Openshaw was heading into the local CBS station in Los Angeles to appear as a guest on the live morning show when she spilled coffee on herself. She didn't know what to do and realised she wasn't prepared:

'OK, so maybe this isn't serious stuff, but you get the idea. We've all been there. Haven't you had scenarios where you didn't prepare as well as you should have? Or, worse, didn't prepare at all? It's one of the most common mistakes we make and, friends, it quite frankly does a huge disservice to us. Failing to prepare comes in all shapes and sizes and can be avoided.

'For my drive that morning into the Channel 2 station and for all of my TV appearances, I probably should have had a backup outfit on hand. Maybe you don't spill coffee on yourself like I do, but no matter what you're doing -- wherever you are in life or your career -- please always remember be prepared. Focus on what is in front of you, and don't forget to ask yourself: Am I prepared for this, and what's my backup plan?

Source: LinkedIn

Glenn Kelman, CEO of Redfin, was almost fired by Plumtree Software, a company he co-founded.

At 28, Kellman was running products for a company he co-founded when he was called in for a meeting because the board wasn't happy with his performance:

'Every firing happens differently except in this one respect: the person being fired can't believe how fast it happens ... the chairman explained why I was being fired. I listened to him like I had never listened to anyone in my life. In 45 seconds, he did what almost no one paid to be your manager usually has the guts to do: he explained what was wrong with me as plainly as if I were a dented car.

'At the end of it, I said I wouldn't leave. I promised to change. I cried. 'Glenn,' the chairman said, looking away. 'Please.' Then he said, 'We're going to give you one more chance.' He never said why.

'I went back to work. I changed. All the things I imagined my successor doing, I did. The company went public. The CEO and I became good friends. I was able to look on my eight years there as a success, not a failure.'

'Since then, I've never stopped feeling lucky. It's important for a CEO to feel lucky ... Feeling lucky also fills you with love. Most CEOs walk around the office like we own the place, without realising that the place itself isn't worth owning: a business's value comes from the people who walk out the door every night, who have to decide each morning whether to walk back in. One of the simplest things you can do as a leader is honour their choice, and appreciate their work.'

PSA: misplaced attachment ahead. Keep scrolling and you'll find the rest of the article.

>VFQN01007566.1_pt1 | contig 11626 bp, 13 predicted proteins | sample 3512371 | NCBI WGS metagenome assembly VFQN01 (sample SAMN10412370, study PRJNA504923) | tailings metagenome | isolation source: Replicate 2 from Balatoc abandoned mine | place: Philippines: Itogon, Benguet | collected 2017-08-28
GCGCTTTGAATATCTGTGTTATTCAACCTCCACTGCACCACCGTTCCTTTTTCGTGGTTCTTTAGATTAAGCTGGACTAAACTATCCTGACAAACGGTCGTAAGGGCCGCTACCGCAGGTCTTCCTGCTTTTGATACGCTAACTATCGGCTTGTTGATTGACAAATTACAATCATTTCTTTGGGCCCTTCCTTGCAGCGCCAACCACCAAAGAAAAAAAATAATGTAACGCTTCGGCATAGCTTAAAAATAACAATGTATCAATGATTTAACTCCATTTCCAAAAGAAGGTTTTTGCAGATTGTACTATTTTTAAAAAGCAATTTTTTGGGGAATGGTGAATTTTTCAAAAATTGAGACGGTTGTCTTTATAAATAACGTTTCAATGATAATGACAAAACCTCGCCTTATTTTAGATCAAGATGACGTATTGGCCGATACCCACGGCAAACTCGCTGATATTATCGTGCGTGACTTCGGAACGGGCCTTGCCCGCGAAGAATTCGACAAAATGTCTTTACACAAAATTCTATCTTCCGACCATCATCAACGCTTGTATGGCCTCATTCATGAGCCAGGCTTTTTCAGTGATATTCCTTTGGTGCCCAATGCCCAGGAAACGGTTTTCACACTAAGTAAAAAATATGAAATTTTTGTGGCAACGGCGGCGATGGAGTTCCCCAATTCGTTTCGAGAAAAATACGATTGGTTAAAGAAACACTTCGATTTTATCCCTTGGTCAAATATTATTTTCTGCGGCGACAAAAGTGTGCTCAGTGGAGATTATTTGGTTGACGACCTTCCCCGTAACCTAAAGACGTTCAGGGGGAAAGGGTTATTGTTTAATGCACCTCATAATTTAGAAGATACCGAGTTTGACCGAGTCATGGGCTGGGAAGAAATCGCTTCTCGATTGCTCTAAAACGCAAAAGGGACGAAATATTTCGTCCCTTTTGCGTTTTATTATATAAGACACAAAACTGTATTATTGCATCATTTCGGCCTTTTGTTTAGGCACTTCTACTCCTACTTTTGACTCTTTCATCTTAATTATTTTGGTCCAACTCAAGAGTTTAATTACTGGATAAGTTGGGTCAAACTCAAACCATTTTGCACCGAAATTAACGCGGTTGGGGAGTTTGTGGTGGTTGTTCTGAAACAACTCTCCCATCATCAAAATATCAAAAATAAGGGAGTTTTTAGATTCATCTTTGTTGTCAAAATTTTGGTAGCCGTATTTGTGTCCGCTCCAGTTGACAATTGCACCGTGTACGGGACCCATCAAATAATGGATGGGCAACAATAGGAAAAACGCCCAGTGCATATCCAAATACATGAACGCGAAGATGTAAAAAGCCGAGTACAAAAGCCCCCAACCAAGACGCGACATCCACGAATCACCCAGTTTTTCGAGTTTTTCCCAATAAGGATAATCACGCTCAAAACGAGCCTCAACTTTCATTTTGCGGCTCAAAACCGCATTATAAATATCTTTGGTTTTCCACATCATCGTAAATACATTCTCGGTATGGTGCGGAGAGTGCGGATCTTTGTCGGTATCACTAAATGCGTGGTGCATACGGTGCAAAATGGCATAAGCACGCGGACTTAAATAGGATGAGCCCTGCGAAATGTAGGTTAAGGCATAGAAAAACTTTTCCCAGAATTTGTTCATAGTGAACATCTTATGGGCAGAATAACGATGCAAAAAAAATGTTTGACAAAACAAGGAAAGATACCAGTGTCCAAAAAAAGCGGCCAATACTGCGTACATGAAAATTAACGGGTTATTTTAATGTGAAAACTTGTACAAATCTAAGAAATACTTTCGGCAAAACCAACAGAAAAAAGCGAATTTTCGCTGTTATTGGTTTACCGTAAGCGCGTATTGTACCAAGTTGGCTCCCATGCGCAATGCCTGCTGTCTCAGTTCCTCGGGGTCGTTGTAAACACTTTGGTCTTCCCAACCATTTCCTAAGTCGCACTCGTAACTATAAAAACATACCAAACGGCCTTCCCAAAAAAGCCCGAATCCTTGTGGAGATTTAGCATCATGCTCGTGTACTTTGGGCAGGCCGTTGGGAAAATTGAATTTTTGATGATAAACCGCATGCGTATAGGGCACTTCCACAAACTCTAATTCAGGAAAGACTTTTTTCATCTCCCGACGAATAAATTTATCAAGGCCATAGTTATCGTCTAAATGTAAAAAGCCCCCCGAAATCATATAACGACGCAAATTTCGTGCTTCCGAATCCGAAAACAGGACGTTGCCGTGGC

Source: LinkedIn

Wharton Professor Jonah Berger was fired by his own staff in college.

When Berger decided to spend a semester abroad in college, he handed the keys of his successful company over to the CFO and asked him to run things until Berger's return. But his staff had other plans:

'After I left, the group met and decided that me running the organisation in absentia wasn't going to work. Turns out I had underestimated how critical it was to be on the ground with my team. I had changed my plans, and that was fine, but they had decided to change theirs as well. They fired me.'

'I was devastated. This organisation was my life. I had sunk all my creative energies into it and now I was just supposed to walk away? But I did. It was hard at first, but I started looking for something else to focus on. I had just read the book The Tipping Point, and decided I wanted to learn more about trends and why things catch on. A professor in the business school was doing some related research, so I asked if I could help.

'Eleven years later I'm a Marketing Professor at the Wharton School at the University of Pennsylvania. We've studied the science behind word of mouth, discovered why popular things become unpopular, and even published a popular press book on why things catch on.'

'Getting fired was the best thing that ever happened to me. If I hadn't been booted, I'd never have discovered the career path that took me to where I am today. Sure, getting fired hurt; it always does. But setbacks are just that. Setbacks. They're not the end of the story; they're the start of a new chapter.'

Source: LinkedIn

Daniel Rosensweigg, CEO of Chegg.com, turned down an opportunity at Yahoo because he felt like it wasn't the right move.

Reputation.com's Michael Fertik didn't listen to his gut when he chose a venture firm to finance his company.

When a venture fund that's known to be 'rapacious' offered to lead Fertik's second round of fundraising, the two parties agreed to honour the price for a two-week period while Fertik shopped around for a better deal.

However, in the end, the company decided not to adhere to the agreement:

'At this point, the worm turned. Smelling my diminished leverage, and going expressly against their word, the original fund insisted that the deal required new terms, claiming that market conditions had changed so much in that two-week period that the adjustment was justified. Of course, as you can imagine, there was no material market condition change in that fortnight of any kind at all, either on the public or private markets.'

'And they had pushed me to my limit. For the first time in my working relationship with them, I decided to stand up squarely for myself. I quietly and firmly told them that that I would not accept those terms. I went further. I told them that if they went back on their word to me, I would make sure every single young entrepreneur inside and outside New England would know what they had done.'

'Bottom line: there's just a way to be a human being, even and especially in business, and being around people who plunder your good intentions doesn't interest me. It's also why I've made it a personal mission to educate young entrepreneurs. At least when they make mistakes -- as we all inevitably do starting out -- their eyes will be wide open and watching for the biggest pitfalls.'

Source: LinkedIn

Dave Kerpen, CEO of Likeable Media, learned that he can't force everyone to like him.